Approximately 50% of students at Colorado State University will change their major or be undeclared at some point, according to a 2019 Collegian article. CSU specifically offers many on-campus resources for that population of students.
The majority of these resources can be found at the undeclared student advising website, which includes a list of the advising staff.
There are currently 12 undeclared major advisers whose goal is to honor each student’s unique life story, guide students in their transition to college life and engage students in academic exploration and development.
“I like to always stress the better I get to know you, the better I can advise you,” said José Valdez, academic success coordinator for the Collaborative for Student Achievement’s undeclared student advising unit. “If I only see you once a semester, and we haven’t talked about anything, then I can’t be as impactful as you’d like me to be.”
When matching a student’s interests, values and desires to a specific major, advisers may refer students to self-assessment activities in some cases. These forms can be printed out, and once filled out, they can be brought to an advising appointment for further discussion.
The assessments ask questions about students’ interests, values and fears to best help students see what they would excel in.
There is also an option to take a majors exploration quiz in which students answer various questions pertaining to their interests and likes. At the end of the assessment, 10 majors are listed that would be potentially fitting for that particular student.
You have to be comfortable with the now because we don’t know what tomorrow is going to be like. I think that’s the hardest part: to be OK with the unknown and just worry about right now.”-José Valdez, academic success coordinator, Collaborative for Student Achievement undeclared student advising unit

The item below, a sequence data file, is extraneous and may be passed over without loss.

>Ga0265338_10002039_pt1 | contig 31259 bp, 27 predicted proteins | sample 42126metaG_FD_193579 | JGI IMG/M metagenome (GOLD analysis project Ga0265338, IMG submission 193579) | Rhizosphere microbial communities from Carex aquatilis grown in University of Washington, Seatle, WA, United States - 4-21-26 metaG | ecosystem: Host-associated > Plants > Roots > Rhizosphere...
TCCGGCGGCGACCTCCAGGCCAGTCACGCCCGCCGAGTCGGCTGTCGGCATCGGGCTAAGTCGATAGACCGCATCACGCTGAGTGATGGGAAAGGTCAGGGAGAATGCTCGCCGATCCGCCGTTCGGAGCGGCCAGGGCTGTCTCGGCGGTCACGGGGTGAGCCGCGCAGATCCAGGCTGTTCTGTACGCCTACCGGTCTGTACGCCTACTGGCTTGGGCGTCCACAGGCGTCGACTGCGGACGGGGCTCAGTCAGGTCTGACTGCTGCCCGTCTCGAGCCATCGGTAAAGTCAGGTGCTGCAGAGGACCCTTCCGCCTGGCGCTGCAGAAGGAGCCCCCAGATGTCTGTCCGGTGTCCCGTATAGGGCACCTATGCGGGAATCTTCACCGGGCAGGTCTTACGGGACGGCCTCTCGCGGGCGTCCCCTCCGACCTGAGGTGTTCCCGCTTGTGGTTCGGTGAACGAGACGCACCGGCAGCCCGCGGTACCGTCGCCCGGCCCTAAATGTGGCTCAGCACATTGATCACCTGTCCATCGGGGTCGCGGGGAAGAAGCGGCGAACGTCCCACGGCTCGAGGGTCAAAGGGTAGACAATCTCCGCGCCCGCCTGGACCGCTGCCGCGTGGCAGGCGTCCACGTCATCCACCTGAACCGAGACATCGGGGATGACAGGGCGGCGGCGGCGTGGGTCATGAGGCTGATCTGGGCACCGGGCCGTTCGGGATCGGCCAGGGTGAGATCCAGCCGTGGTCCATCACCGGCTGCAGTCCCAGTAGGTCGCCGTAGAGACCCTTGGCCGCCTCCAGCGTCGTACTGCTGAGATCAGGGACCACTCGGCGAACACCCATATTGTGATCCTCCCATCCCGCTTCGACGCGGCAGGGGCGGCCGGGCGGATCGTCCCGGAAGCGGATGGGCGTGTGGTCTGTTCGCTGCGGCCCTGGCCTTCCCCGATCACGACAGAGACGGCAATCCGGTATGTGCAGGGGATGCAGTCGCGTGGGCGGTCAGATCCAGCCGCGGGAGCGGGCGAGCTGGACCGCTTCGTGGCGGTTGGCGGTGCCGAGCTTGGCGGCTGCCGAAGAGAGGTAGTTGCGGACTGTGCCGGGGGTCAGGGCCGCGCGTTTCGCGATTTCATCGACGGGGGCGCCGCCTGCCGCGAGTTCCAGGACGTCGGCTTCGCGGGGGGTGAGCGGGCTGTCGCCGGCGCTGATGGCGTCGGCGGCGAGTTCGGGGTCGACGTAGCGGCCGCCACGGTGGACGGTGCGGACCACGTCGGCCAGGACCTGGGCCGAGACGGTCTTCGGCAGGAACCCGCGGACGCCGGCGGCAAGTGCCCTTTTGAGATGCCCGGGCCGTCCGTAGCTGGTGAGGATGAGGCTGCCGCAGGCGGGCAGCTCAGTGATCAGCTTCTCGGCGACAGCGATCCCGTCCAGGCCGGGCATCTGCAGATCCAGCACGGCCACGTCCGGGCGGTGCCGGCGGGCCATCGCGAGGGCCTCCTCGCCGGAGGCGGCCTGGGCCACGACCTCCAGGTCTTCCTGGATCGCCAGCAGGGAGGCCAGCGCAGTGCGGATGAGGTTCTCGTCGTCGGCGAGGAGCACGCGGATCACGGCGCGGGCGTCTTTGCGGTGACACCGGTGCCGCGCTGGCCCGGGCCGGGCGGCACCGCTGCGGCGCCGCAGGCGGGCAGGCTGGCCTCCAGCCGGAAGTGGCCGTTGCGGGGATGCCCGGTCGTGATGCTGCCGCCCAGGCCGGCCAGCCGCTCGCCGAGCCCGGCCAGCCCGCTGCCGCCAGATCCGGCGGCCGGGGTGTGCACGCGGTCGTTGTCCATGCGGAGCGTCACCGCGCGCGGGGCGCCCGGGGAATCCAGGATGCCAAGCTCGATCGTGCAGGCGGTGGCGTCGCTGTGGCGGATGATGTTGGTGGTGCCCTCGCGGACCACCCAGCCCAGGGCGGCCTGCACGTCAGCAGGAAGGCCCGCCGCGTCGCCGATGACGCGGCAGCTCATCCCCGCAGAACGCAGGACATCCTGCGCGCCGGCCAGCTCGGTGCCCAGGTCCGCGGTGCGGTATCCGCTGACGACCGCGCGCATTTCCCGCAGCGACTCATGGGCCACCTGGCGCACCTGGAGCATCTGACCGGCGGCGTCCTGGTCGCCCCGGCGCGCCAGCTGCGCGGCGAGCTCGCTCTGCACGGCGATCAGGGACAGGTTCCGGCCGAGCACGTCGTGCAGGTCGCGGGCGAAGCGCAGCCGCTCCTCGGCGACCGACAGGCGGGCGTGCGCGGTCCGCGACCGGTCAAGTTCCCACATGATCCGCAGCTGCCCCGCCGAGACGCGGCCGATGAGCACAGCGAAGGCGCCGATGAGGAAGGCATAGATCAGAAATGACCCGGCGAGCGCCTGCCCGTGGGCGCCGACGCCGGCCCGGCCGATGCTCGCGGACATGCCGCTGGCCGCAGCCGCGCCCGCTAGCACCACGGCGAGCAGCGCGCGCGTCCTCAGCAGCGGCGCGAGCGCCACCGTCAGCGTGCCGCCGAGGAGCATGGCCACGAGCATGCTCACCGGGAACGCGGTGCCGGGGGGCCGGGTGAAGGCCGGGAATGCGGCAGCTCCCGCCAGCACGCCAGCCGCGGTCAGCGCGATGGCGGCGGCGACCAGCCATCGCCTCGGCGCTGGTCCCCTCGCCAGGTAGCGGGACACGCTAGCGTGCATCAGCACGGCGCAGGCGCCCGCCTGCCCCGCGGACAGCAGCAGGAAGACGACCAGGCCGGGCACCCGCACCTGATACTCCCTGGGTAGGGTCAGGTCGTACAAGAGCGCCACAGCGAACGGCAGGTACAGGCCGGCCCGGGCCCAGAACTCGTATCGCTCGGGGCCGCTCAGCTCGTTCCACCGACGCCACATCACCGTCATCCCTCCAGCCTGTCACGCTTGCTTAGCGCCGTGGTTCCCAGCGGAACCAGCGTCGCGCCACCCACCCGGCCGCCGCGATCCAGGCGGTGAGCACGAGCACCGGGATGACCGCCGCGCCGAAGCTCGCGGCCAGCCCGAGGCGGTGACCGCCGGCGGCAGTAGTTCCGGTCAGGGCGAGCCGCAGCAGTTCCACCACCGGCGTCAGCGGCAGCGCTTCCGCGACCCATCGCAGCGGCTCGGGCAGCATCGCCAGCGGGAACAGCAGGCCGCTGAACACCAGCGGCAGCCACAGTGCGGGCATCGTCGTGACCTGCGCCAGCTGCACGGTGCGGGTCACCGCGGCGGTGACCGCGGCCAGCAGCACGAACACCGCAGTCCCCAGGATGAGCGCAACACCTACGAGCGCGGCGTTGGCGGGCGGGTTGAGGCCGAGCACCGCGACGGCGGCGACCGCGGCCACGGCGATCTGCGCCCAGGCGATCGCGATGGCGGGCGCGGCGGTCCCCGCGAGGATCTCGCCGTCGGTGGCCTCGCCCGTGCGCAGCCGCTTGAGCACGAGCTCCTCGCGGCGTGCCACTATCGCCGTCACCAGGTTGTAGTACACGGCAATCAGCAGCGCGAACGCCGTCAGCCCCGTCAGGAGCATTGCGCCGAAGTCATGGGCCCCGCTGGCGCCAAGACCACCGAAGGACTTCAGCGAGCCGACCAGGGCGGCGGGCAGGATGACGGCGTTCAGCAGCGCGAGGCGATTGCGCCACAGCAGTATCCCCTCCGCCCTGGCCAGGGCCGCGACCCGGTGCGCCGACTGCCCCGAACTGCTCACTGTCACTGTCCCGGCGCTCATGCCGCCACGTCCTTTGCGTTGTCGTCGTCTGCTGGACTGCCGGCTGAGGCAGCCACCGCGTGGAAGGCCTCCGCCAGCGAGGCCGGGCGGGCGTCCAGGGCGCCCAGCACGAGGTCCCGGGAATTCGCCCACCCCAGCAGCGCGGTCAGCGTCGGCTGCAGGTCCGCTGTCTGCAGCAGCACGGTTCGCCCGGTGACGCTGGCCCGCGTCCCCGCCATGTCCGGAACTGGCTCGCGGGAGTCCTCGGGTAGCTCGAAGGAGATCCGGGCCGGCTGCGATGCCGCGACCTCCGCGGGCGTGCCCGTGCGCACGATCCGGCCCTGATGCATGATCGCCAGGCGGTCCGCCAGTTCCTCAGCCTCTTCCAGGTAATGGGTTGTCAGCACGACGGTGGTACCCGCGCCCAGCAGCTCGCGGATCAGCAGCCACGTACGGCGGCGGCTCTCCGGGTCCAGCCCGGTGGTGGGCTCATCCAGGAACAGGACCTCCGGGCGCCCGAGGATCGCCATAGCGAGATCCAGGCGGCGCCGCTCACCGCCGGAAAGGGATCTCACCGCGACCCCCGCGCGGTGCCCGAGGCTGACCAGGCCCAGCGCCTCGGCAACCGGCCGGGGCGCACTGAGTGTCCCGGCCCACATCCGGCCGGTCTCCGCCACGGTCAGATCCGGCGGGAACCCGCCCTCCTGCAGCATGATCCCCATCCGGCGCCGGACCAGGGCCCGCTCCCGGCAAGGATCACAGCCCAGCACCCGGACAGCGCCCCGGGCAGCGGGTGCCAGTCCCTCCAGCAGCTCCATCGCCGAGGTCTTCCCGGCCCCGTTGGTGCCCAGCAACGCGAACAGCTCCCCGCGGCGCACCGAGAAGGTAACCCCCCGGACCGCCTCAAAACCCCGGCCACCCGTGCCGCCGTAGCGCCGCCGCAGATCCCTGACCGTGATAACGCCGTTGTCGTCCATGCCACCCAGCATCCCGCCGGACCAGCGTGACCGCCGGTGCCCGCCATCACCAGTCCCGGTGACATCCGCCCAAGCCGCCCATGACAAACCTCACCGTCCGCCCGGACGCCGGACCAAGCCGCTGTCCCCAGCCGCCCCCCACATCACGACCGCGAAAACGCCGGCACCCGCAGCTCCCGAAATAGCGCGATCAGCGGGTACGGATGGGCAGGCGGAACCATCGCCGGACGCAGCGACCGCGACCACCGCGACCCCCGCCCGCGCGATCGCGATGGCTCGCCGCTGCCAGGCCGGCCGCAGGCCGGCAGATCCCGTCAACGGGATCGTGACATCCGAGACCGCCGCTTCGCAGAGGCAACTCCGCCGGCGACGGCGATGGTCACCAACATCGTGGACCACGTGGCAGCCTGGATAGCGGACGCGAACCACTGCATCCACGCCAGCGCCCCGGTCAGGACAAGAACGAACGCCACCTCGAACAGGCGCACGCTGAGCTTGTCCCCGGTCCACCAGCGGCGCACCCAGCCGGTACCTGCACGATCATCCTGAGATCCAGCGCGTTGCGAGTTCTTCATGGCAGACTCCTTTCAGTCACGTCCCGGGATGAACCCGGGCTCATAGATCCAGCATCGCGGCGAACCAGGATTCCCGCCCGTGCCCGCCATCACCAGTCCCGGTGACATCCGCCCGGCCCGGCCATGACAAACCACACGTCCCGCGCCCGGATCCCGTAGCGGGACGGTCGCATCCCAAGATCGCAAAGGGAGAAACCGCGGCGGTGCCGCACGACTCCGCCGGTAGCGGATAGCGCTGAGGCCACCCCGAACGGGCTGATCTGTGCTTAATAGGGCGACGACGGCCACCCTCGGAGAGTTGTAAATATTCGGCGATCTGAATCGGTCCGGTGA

“Working with undeclared students, I hear a lot of the similar feelings that I originally felt before declaring a major,” said Karina De Jesus, a fourth-year human development and family studies major and Key Explore mentor at CSU. “Things such as feeling scared to commit to a major, knowing what they are good at but that not aligning with their passions or fearing picking the wrong major, … it’s a big decision to pick a major and stick with it because what if you end up not liking that major later on and then just wasted your time and money focusing on that major?”
The Collaborative for Student Achievement states that one-third of incoming freshmen enter CSU as an undeclared student. Valdez said advisers try to normalize the process of being undeclared and exploring majors as best they can.
The undeclared student advising page also has career resources for students looking for career help. Ram Career Ready is a resource provided by the Career Center to track a student’s career readiness.
“Coming in as an undeclared student was stressful,” De Jesus said. “I was worried that I was just going to waste money taking classes or never find a major that I felt passionate enough to invest four years studying. Even now, as I get closer to graduating, I feel unsure of my decision. I think being an undeclared student is very overwhelming because there is so much uncertainty.”
Valdez said leaving college can be as difficult as coming into college because it’s such a big transition.
“Everyone’s advice doesn’t necessarily align with what you should probably … do for yourself,” Valdez said. “What I mean by that is I should’ve maybe taken a much deeper inspection of myself (after graduating).”
The most important part of understanding the next step is to understand oneself, Valdez said.
“There’s comfort in having things planned out the rest of your life, but life just doesn’t work that way,” Valdez said. “You have to be comfortable with the now because we don’t know what tomorrow is going to be like. I think that’s the hardest part: to be OK with the unknown and just worry about right now.”
Daniela Navarro can be reached at email@example.com or on Twitter @thedanielazahra.